Caring For Your Senior Dog
Updated: Sep 8, 2018
As my pretty girl Maggie gets older, I'm realizing the time spent making sure she's okay and comfortable grows and grows. I've put in endless hours of research as new ailments and pains come up. I've also seen my paranoia and worry escalate exponentially as time goes on - I'm sure I'm not the only one feeling that way as their pet gets older.
Even through all of the research I've done, there were a few things that now, looking back, were never really mentioned online and I felt that these things could really help other worried senior dog owners.
1. Stay Calm
As hard as it is, especially when you know your dog can't do as much or might be in pain, I've felt that the more anxiety I felt over her pain, the more anxious she became as well. Therefore, my biggest & more important tip here is to try and stay as positive and calm as possible - because that rubs off on your fur baby and can interfere with her health and well-being. If you aren't able to calm down, it's okay to step away. In fact, it's probably even better. I'll go in the other room until I can come out and be ready to baby-talk my girl again, whether she likes it or not. "GOOOOD GIRL LITTLEEE GIRL..!"
2. Try Lavender Oil
Maggie isn't a huge fan of the smell when I put it close to her nose, but I have also noticed a difference since I started applying it to her collar. She seems to fall asleep a little quicker and stay relaxed for longer periods of time. This is especially important for me because she's been on prednisone for a longer period of time than I've hoped and the anxiety side effect of the drug has been weighing on the both of us.
How to apply: I typically let her smell it first (not only to let her know what I'll be applying on her collar, but also because just a little inhale can actually have the same relaxing benefits). Then, I apply a drop or two on her collar. You can do this as often as you like, but I like to especially do it at night before bed to help get her ready for a good night's rest.
3. Play Music
There have actually been MANY studies on the benefits that classical or relaxing music can have on pets - it's actually pretty amazing. I love to put on relaxing delta wave music or you can even Youtube anxiety music for pets or relaxing pet music. Even when she gets a little nervous in the car on the way to vet appointments, we play soothing music that helps her relax.
4. Keep Busy
As your pet ages, the distance on walks tends to shrink and shrink. Maggie's walks have gone down exponentially due to her neurological problems and stiffness. But, I know that her brain still needs exercise and she still needs stimulation. My biggest recommendation here is actually purchasing a treat-dispensing toy. You can get a great one on Amazon for less than $10. Place even a few pieces of kibble in there and let them do the work. Obviously this only works for pets that are food motivated, which Maggie definitely is (especially because of the prednisone).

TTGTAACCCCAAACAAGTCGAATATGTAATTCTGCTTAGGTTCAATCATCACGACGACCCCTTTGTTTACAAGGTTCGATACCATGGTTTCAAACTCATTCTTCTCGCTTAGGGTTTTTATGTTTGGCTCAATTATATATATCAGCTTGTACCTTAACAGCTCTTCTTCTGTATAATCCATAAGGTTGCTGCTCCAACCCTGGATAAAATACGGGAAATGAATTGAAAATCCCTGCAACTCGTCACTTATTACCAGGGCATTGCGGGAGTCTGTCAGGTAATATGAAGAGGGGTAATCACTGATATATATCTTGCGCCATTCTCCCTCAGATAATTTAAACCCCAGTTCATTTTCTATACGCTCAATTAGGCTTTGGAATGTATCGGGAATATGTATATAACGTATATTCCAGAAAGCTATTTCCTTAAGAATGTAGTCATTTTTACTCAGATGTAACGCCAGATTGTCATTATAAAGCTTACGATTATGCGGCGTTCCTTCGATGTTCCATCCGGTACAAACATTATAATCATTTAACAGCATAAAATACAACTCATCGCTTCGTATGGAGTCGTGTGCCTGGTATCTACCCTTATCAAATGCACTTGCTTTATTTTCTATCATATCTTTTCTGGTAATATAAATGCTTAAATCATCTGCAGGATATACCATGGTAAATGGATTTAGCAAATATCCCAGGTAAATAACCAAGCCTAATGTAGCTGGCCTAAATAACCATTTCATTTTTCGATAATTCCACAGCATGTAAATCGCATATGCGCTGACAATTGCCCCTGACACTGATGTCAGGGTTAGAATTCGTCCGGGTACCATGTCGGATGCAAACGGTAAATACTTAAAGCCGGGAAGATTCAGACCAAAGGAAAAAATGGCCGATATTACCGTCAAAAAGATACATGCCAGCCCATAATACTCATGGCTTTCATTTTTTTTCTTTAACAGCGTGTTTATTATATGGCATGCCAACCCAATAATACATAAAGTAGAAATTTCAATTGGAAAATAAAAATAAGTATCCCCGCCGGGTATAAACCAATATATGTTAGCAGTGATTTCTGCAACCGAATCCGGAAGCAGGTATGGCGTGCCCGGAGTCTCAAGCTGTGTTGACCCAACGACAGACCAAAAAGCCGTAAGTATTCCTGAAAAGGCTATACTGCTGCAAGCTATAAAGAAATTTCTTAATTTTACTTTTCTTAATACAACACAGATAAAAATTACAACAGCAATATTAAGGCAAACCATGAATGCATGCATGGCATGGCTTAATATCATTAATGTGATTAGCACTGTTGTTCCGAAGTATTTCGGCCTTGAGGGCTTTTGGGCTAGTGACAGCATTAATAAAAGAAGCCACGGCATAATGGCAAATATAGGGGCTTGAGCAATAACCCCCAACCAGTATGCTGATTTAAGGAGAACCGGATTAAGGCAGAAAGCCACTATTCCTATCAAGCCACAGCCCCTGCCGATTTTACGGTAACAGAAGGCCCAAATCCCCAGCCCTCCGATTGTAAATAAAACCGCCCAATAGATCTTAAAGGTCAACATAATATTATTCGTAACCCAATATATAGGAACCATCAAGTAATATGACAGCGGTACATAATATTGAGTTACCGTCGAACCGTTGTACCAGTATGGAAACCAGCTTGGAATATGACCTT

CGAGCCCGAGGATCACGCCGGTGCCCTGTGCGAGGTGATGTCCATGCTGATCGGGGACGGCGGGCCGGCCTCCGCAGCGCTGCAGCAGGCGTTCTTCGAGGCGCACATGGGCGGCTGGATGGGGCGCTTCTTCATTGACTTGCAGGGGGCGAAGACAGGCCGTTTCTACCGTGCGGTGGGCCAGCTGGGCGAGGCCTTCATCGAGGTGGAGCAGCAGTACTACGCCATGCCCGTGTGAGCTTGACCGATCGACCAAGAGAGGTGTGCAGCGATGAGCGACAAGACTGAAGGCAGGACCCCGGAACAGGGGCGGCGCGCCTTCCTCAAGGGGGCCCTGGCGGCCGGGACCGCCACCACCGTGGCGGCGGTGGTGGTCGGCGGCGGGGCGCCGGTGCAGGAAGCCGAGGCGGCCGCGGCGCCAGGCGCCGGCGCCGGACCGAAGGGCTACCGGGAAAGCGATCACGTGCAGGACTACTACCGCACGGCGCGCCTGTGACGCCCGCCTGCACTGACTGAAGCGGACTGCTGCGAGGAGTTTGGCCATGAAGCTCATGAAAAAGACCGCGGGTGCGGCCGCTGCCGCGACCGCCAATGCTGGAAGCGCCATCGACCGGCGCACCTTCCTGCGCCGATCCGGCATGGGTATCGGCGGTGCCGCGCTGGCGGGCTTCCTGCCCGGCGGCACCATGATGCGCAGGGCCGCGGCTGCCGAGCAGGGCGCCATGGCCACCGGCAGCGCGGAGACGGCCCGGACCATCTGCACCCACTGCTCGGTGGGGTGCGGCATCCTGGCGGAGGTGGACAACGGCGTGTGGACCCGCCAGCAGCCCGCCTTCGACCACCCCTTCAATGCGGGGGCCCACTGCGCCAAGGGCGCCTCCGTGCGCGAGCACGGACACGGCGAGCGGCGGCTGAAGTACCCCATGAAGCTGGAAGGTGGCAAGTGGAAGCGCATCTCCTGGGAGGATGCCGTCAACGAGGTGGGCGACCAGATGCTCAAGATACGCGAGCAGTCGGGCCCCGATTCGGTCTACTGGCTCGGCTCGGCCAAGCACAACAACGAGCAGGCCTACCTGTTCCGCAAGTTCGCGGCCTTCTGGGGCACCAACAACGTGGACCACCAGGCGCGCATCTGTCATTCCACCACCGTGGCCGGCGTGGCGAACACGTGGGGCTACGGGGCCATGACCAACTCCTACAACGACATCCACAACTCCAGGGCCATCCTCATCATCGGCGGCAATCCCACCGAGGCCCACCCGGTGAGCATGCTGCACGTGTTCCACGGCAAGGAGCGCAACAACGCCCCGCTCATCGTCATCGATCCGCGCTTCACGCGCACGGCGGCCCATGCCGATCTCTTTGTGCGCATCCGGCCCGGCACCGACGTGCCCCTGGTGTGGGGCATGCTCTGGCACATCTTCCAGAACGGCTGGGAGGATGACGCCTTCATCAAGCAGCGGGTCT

5. Appreciate The Physical Aging Process
One of the hardest and most beautiful parts of Maggie getting older was feeling her body change over time. As I pet her now, she's getting pretty boney. She has a few benign and painless lumps. She has dark spots on her belly & her skin is getting thinner. In the beginning, it was tough to feel that and finally realize that she was getting older. But now, I can feel that and feel how amazing it is that she's even gotten THIS old (a whole 14 years) and has lived so much life. It sounds silly, but it makes me feel extra proud of my girl for having so much wisdom and experience (let me brag ok? - it can be pretty rewarding). I know it's hard to feel the physical body of your pup change over time, but think about what has transpired over all those years to lead into these senior years.
6. Invest in a ramp
Not going to lie here, I've had multiple people make fun of me for this one. Yes, my dog is spoiled. But I can't tell you how worth it this ramp was. She can do so much more and save her energy going up and down stairs. Not to mention, if you're dog has a long back with short legs (like mine does), she shouldn't be jumping up and down anyways! It's bad for her back. They aren't too expensive either and it's really saved a lot of pain for Maggie.
7. Spoil Them With Treats!!
This may be hard for pets with digestive problems, diabetes, or pancreatitis. Maggie has pancreatitis, so it's been a bit of a struggle being able to branch outside her strict diet and schedule. We've found that giving her a small handful of shredded carrots during the day and then adding some green beans to her dinner makes her SUPER happy, makes her feel a little more full (since she's always hungry on the prednisone), and lets us spoil her without her getting an upset tummy. Be cautious when introducing new foods to your pet and start off small. You can even ask your veterinarian what they recommend for your dog specifically!
8. Good Days vs. Bad Days
When they get older, the value of rest becomes even more important. I 100% agree with that statement, but I also feel like when the days are becoming more numbered, I love to take advantage of the good spurts. Maggie lives for playing with her ball and taking walks around the block. If she can't have the fun that she loves to do so much, what's the point? It's worth it to me and I know it's worth it for her too. So, my advice here is to take advantage of when your dog is having a good day and let them rest when it's a bad day. Read them. You know your pets better than anyone else and you're in control of what life you want to give them. Obviously all dogs are different and your pet may have other limiting concerns to take into account (please listen to your veterinarian here!), but just maybe be mindful of the good days and try and add in a little something special for them, no matter what it is.